Tuesday, October 26, 2010

Taiwan Film Days

I caught two films San Francisco Film Society's Taiwan Film Days at Viz Cinema from October 22 to 24.

Monga; directed by Doze Niu; Min Nan (Taiwanese) and Mandarin with subtitles; (2010) - Official Website
Tears; directed by Wen-Tang Cheng; Min Nan (Taiwanese) with subtitles; (2009)


Monga which means canoe in Min Nan was a showy gangster movie about five teenagers who come together to form a gang. The leader is Dragon who is the son of the local mob boss, the brains behind the outfit is Monk, the fighter is Monkey and the coward is A-Po. The fifth member is a new kid a school called Mosquito. The five of them form a tight-knit group who assert their collective will at school and in the neighborhoods. As they get older, Dragon's father essentially sends them to a gangster training camp which consists of learning mental discipline and fighting skills with knives, swords and fists (but not guns).

Change is coming though. A mainlander (Chinese from the PRC) has aligned himself with a Taiwanese gangster recently released from prison. Director Doze Niu plays Grey Wolf (the mainlander) who preaches co-prosperity but secretly wants to take over the street action in Taipei. To accomplish this, he induces Monk to betray his gang. Monk is ambitious and harbors resentment towards Boss Geta (Dragon's father). Balancing him out is Mosquito who never knew his father and has made Boss Geta his father figure.

The film boils down to a story of betrayal and youth growing up to harsh realities. Another nice touch is the film was set in the 1980s so Dragon has a mullet that makes him look a little like Jose Canseco from the late 1980s. Monkey and A-Po have New Wave bangs which reminded me of the band A Flock of Seagulls.

Clocking in at nearly 2.5 hours, the film could have been edited down to beneficial effect. Also, I was expecting more of a gritty gangster film and Monga was rather stylized. Striving for epic dimensions, the film felt like a special 2 hour episode of Miami Vice set in Taipei. Ethan Juan and Mark Chao are effective as Monk and Mosquito, respectively. Han-Tien Chen as Mosquito's initial nemesis Dog Boy and Ju-Lung Ma as Boss Geta stood out among the supporting cast.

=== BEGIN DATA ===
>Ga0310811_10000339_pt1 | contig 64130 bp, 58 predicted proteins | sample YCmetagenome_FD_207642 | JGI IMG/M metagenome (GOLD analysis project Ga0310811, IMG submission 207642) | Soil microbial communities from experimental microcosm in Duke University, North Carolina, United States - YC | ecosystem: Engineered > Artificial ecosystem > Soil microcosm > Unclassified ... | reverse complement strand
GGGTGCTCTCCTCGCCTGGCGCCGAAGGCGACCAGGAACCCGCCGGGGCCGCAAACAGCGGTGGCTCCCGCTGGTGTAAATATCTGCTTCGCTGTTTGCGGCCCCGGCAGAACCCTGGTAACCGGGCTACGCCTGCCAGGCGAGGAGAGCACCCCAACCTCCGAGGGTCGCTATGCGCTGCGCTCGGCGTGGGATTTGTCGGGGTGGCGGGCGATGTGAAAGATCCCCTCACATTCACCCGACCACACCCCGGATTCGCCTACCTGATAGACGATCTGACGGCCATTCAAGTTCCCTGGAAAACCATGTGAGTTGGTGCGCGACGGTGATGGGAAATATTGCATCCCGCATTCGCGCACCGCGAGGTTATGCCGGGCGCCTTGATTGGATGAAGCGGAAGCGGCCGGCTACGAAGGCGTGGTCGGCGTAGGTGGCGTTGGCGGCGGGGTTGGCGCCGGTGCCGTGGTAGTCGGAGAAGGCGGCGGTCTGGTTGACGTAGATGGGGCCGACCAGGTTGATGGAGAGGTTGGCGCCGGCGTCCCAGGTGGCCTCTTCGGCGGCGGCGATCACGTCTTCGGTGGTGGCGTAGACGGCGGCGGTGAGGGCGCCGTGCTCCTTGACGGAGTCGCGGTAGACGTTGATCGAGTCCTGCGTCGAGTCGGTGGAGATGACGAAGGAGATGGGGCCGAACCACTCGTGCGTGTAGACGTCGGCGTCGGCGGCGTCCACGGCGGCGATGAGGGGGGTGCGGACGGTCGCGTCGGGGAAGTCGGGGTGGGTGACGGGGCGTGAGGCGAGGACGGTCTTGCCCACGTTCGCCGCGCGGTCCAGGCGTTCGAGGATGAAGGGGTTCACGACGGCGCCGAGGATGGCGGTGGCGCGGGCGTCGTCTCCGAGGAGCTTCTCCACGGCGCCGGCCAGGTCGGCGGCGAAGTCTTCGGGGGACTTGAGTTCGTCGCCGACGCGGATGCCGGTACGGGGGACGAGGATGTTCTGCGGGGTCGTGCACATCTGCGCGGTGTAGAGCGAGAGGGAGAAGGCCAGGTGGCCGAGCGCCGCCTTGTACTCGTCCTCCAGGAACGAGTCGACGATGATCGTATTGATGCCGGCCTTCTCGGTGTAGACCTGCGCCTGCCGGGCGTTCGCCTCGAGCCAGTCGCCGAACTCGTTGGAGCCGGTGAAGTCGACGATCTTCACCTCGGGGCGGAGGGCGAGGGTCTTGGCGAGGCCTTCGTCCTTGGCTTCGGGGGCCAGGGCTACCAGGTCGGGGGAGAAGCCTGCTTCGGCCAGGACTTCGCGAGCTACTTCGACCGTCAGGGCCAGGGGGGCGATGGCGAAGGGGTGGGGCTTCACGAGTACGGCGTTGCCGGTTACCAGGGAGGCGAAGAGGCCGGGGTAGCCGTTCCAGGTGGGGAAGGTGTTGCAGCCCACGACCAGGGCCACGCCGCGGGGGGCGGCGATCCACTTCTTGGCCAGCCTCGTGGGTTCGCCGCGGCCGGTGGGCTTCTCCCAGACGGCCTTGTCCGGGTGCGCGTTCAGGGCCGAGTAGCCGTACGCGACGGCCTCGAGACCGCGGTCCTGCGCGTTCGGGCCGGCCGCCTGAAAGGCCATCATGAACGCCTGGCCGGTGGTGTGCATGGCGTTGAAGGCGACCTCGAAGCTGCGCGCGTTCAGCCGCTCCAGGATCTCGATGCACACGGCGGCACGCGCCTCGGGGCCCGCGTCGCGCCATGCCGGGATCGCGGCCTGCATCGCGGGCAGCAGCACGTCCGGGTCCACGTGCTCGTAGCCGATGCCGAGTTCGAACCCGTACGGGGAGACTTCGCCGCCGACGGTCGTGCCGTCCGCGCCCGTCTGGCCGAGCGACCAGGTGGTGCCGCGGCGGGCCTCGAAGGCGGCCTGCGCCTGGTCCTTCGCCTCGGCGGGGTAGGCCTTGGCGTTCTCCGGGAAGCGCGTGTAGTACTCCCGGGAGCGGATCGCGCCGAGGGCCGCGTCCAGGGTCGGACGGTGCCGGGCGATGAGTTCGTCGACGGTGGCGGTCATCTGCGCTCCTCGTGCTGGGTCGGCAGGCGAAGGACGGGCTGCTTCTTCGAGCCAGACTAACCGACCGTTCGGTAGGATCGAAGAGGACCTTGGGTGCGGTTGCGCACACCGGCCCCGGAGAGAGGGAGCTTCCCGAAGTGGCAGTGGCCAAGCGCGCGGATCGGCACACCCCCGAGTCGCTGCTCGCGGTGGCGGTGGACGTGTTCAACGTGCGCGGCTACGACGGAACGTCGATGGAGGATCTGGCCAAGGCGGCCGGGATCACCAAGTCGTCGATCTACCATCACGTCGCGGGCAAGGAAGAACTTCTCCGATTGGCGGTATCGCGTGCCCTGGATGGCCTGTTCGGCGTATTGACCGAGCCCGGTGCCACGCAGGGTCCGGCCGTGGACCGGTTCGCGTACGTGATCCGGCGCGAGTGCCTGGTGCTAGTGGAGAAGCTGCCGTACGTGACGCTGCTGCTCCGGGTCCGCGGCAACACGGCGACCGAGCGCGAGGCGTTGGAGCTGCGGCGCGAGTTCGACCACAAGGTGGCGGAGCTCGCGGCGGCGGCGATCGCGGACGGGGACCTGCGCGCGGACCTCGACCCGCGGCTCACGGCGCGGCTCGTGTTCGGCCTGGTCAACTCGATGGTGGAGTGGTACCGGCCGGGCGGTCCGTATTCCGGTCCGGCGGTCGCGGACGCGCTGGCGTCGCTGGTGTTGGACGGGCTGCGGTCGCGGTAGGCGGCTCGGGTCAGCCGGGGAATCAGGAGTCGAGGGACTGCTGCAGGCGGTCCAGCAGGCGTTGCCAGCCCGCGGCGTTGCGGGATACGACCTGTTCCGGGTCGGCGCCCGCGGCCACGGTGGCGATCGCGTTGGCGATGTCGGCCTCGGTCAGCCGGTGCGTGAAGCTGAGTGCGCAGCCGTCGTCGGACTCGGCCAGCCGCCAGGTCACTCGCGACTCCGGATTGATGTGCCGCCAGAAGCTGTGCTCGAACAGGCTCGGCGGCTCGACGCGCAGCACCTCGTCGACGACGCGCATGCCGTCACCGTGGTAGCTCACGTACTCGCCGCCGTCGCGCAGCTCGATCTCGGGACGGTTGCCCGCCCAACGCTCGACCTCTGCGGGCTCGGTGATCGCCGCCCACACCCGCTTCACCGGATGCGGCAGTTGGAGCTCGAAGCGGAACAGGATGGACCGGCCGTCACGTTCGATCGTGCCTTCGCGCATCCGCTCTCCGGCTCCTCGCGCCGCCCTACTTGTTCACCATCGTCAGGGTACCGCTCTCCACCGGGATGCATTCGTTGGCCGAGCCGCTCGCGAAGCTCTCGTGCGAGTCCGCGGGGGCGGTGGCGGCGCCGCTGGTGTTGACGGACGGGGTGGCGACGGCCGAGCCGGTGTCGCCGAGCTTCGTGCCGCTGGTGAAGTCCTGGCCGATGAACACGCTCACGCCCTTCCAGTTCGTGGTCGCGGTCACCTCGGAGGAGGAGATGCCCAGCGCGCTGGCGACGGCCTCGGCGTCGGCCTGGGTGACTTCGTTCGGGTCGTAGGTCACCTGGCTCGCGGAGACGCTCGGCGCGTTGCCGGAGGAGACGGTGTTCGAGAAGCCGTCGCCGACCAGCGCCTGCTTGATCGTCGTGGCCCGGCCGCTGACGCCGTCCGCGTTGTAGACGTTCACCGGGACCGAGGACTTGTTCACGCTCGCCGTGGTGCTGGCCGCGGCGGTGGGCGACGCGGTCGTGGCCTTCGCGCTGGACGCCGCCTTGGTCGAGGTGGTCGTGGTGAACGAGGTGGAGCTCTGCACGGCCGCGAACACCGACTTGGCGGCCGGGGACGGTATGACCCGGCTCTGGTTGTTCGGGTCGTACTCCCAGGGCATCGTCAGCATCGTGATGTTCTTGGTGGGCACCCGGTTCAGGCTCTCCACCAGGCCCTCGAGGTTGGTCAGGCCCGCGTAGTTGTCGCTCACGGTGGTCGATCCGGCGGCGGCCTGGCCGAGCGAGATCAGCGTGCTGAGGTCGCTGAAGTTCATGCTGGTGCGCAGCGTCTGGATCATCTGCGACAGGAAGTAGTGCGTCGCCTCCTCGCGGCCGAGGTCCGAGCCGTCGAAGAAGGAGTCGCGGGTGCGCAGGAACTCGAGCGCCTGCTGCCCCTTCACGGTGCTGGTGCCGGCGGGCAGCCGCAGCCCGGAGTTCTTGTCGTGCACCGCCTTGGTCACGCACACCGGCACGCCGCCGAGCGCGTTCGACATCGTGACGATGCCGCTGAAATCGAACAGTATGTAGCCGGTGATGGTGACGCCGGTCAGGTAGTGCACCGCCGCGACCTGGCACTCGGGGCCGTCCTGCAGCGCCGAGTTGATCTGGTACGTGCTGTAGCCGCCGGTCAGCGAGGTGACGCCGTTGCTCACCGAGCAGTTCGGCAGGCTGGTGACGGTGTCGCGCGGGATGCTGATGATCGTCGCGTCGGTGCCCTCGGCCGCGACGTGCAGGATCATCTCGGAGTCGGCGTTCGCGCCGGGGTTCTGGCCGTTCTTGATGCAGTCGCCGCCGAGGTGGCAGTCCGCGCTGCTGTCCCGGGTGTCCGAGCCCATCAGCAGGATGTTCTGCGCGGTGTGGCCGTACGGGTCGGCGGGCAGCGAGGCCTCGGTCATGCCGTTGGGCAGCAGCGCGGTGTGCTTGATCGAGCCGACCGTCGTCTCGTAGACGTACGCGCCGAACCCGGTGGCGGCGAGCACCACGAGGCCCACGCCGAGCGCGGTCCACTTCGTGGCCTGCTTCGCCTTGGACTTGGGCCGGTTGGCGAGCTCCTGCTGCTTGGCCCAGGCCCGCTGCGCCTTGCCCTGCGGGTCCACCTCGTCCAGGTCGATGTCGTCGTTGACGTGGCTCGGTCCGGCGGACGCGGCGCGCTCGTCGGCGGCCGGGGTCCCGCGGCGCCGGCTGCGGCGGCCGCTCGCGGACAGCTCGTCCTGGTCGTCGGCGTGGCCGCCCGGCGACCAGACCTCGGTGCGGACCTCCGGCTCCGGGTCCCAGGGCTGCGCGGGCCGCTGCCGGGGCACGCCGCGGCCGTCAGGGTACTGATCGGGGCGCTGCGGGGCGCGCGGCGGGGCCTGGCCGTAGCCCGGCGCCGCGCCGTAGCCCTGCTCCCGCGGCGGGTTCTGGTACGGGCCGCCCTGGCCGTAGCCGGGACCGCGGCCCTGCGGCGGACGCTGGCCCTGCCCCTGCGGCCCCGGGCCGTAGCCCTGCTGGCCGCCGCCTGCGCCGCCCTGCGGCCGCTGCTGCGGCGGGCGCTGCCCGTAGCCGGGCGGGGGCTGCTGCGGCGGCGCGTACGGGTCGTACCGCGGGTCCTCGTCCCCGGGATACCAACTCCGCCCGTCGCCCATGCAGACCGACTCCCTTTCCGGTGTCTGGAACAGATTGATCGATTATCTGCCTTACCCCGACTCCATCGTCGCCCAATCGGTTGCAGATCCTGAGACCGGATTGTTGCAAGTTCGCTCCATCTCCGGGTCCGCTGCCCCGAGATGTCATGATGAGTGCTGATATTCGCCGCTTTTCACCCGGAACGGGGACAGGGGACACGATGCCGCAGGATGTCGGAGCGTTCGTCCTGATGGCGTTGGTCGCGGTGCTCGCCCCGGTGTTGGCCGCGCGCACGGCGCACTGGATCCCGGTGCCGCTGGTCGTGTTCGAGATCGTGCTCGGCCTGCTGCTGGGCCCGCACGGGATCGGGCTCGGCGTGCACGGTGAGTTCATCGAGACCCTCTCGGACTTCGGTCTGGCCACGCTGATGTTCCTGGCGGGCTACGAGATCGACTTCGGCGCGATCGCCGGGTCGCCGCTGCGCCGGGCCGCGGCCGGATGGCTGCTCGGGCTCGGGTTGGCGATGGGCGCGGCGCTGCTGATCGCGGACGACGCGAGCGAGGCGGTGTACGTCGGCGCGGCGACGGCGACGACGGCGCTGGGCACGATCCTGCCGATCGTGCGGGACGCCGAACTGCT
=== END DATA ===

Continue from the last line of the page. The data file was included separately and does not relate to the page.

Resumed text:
I can't fully recommend the film because of its excessive run time but I was entertained for most of the film.


More gritty than Monga is Tears - a tale of partial redemption for a crooked cop who isn't so bad when you get to know him. Guo (Chen-Nan Tsai) is a fifty-something cop who shows the younger cops a thing or two about water boarding. He lives in what is basically a SRO with his dog. Divorced, mostly estranged from his children and he claims to have not shed a tear in 10 years. His only semi-emotional interaction is with a betelnut beauty named Wen (Enno Cheng).

Guo catches a case involving a girl who overdosed on extra pure heroin. His dogged pursuit of that case leads to unexpected connections with Wen and brutal consequences. I won't say much more except the connections were highly contrived but the portrayal of Guo is told in a detached manner that gives the story a weary & cynical feel to match Guo's outlook. Guo's ultimate fate didn't elicit much of an emotional response from me. It was more of a dispassionate coda to the story which tried to be elegiac.

Maybe I'm getting soft in my old age but Tears rates a lukewarm recommendation from me as well. Chen-Nan Tsai's performance is worth the cost of admission or rental. Jian-wei Huang's performance as Guo's junior partner who isn't as sensitive as he appears also stood out.

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